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S2.4.2 - SSIS Tutorial - incorporating exact matching

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Exact matching isn’t always necessary but is normally suggested as it’s an easy way of improving performance in most cases.


When should I incorporate exact matching? 

  • You have a large number of records that are exactly the same – matches found by using exact matching improves performance because these records are not compared like potential matches found using fuzzy matching
  • more granularity in results – exact matching provides an extra tier of scoring, so even if a match scored 120 (the highest score with our defaults) – an exact match would be an even better match than that, instead of being mixed in
  • you want to match on a single field, such as an exact email match, or an account number or invoice that would normally not qualify as a match from a fuzzy perspective


Why shouldn’t I run an exact match

  • exact matching selects all the columns and their data into memory, this may be slow depending how large your table is and how much tempdb space is allocated on your SQL instance
  • you have lots of blank fields or junk in your data, in which case the exact matching will skip over most matching due to the columns not being ‘optional’ by default, or may over report matches that normally would be skipped, we expect the data to be well populated by default.


As a note, anything found by an exact match is removed for processing for the fuzzy match, so if you're too aggressive with the exact match by say doing an exact match on email, you could just end up introducing false positives if your data isn't clean. We normally recommend a single exact match key, that encompasses all the significant data points.


Let's add exact matching to a process we set up previously.


1) Exact matching should be run between generate keys and findmatches – there are two tasks that would need to be added


2) Assuming you're editing the package from the previous article, the first thing you'll need to do is delete the connector between generatekeys and findmatches

3) Drag and drop the tasks, connect them in the order like below. You can highlight and arrange using the format menu above, you make them the same width then center them, although if you want to rename the tasks you should do that before.


4) Open up findexactmatches – notice it reads in the task from the previous source

5) If you want to use the default key, you can just save and skip to step 12,

depending on your data though, we would suggest making some alterations, which is covered in the next step


Notice up top that a single key is listed, unlike the fuzzy keys where its only one or two fields, this concatenates a majority of the key fields.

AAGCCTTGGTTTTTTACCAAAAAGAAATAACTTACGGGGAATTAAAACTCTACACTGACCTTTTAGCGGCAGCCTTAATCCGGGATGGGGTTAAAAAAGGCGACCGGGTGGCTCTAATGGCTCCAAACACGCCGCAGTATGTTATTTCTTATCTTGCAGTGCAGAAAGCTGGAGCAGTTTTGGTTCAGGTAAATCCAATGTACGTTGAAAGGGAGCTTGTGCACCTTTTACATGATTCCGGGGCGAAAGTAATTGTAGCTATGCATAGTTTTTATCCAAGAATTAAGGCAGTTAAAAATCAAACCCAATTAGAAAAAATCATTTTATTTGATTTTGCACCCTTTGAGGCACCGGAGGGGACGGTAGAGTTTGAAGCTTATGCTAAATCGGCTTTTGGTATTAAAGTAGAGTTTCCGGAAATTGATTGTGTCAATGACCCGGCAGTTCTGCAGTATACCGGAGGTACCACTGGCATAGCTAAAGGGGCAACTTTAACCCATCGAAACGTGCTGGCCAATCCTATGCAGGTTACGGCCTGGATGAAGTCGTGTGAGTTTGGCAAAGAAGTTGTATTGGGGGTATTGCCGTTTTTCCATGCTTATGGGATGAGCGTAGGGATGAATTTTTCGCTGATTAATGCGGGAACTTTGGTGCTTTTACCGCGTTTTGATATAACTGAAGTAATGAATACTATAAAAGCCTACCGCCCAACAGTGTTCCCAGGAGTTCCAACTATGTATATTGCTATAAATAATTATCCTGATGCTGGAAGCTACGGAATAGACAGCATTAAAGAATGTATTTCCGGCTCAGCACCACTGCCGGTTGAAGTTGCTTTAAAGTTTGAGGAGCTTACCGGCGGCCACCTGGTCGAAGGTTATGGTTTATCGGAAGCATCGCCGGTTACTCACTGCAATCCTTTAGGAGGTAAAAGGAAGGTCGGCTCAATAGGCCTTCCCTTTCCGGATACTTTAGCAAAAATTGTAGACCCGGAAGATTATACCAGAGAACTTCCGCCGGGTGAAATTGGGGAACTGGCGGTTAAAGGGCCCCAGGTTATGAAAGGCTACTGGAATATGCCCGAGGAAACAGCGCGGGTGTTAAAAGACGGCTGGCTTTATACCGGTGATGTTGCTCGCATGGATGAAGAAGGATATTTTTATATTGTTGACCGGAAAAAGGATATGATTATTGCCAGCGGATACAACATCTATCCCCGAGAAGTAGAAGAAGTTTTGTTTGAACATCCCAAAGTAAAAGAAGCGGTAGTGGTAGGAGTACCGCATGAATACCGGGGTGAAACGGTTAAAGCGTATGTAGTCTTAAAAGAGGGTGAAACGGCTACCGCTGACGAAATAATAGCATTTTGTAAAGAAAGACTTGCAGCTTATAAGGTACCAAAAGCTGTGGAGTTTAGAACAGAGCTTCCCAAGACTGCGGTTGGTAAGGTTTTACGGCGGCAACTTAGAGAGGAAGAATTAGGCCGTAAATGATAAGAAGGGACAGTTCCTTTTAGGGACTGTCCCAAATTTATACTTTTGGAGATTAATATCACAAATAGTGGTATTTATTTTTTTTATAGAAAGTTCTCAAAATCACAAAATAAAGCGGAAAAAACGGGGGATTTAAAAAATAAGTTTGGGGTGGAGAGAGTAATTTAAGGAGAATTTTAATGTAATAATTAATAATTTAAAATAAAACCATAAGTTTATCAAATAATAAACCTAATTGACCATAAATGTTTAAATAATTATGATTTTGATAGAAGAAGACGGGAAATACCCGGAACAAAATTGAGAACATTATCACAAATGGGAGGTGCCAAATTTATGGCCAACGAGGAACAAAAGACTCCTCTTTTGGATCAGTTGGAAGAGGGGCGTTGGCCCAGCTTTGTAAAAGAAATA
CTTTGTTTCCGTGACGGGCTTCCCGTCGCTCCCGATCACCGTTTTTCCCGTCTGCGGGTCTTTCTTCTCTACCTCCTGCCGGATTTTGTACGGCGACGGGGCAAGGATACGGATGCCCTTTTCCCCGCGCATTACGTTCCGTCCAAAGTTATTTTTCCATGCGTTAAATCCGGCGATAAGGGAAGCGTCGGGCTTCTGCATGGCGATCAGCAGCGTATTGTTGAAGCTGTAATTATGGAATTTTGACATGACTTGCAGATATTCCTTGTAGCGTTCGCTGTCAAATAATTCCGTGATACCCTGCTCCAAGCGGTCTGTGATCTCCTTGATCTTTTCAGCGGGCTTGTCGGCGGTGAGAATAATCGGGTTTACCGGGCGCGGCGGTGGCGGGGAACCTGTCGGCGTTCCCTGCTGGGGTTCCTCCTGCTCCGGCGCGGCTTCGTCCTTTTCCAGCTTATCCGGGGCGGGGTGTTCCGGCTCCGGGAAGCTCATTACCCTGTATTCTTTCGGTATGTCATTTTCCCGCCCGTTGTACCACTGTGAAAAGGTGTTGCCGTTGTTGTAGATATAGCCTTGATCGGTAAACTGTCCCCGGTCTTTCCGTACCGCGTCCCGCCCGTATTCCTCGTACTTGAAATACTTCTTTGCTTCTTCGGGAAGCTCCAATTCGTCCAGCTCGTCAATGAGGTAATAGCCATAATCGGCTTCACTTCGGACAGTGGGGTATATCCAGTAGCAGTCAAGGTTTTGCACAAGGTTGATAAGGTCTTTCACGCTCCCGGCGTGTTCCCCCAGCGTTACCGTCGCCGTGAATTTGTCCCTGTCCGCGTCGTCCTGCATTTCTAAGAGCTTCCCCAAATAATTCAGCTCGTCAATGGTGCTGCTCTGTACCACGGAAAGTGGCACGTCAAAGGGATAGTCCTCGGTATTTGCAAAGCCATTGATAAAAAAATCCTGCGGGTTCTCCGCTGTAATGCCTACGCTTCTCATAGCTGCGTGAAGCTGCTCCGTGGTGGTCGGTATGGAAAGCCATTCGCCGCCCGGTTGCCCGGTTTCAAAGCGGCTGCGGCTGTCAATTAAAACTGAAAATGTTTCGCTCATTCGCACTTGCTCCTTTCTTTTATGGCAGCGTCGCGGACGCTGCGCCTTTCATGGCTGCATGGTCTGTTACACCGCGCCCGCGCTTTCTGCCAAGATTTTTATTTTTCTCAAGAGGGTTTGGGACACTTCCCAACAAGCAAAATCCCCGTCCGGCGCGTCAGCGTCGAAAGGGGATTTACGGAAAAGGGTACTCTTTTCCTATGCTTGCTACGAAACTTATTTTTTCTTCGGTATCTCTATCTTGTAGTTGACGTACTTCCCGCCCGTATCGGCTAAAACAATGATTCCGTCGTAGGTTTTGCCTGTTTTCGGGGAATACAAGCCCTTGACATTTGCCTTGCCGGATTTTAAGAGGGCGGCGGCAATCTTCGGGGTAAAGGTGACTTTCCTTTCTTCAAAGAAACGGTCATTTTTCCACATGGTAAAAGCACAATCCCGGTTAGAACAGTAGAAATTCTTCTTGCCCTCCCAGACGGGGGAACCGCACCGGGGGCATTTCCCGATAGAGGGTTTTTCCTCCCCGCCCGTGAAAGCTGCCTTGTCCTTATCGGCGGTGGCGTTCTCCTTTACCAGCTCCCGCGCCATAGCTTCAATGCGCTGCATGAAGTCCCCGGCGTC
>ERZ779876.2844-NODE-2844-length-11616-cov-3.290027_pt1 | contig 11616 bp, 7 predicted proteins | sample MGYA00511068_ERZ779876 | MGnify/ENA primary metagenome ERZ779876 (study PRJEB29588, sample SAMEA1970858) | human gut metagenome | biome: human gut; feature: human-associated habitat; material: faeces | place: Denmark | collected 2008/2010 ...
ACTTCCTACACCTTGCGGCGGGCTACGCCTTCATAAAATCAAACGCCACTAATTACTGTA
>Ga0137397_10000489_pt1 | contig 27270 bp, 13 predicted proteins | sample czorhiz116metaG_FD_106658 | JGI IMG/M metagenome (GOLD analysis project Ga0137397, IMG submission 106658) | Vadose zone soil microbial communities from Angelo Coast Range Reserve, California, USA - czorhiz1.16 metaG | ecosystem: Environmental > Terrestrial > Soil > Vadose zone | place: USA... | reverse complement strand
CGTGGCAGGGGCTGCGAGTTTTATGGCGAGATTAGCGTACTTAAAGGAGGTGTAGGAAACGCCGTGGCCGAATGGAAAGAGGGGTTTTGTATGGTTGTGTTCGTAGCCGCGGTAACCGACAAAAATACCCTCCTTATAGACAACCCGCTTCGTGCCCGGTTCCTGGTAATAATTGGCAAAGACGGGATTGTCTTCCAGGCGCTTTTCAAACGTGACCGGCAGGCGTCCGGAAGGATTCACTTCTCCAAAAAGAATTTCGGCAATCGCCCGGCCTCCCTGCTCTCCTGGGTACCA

Anything that starts out with an mk  is a matchkey field, and has already been standardised by matchIT SQL.  You can think of the list of columns within a single key as ‘AND’ statements,  whereas having multiple keys up top are like “OR”  statements

6) In this case we’ll stick with the single key, but if you have company data without contact details then you should remove the mknormalizedname and mkgender key because this key field will always be blank and if both records are blank for any of the keys listed, they will be prevented from matching as exact matches. Likewise, if you only have individual names in your data, you should remove mknormalizedorganization. In both cases above, we also suggest making the mkflatno optional. Making a key field optional means that you allow records where this field is blank in both records to still match, note however that if only one record is blank, they will still be prevented from matching. Flat numbers are often empty in UK addresses so if you don't make this optional, many otherwise exact matching records might be missed.

7) If you wanted to do an exact email match or additional exact match keys, you could also add that – but we’d suggest you QA your results if that’s the case, or at least not choosing yes on the ‘optional section’, having a match of email only may cause false positives if you had say two different people with an info@helpit.com, so either stick to the one exact match key and more easily identify that during fuzzy matching (reccomended), or make the key more concise by adding name in addition to email as part of the exact key.

8) Save the task

9) Open up groupexacmatches, confirm the table names are correct, then save it, no other changes are needed.

You can also control the setting for master record identification by checking or unchecking the 'Identify best record in group' option. For more details on master record identification please click here.

You can also optional chose to enable 'Exclude duplicates from further processing'. This option will prevent any records that were found as duplicates, from being included in any further processing, by matchIT SQL SSIS tasks that may follow. E.g. this option would prevent duplicate records from being included in Mail Sortation or Output. Also, duplicates would not be uploaded to the Hosted Service by the HostedService task, and would not be included in any further matching analysis should any additional matching or overlap tasks follow this task.


10)  Open up findmatches – change the source to group exact matches (this isn’t needed if you are starting a new find matches), also ensure that ‘exclude exact matches’ is ticked

11) Open up groupmatches

set Merge Exact matches to ‘all matches’, save (always set it to all if you're not using the default exact key)



Exact matching is now incorporated into your process.

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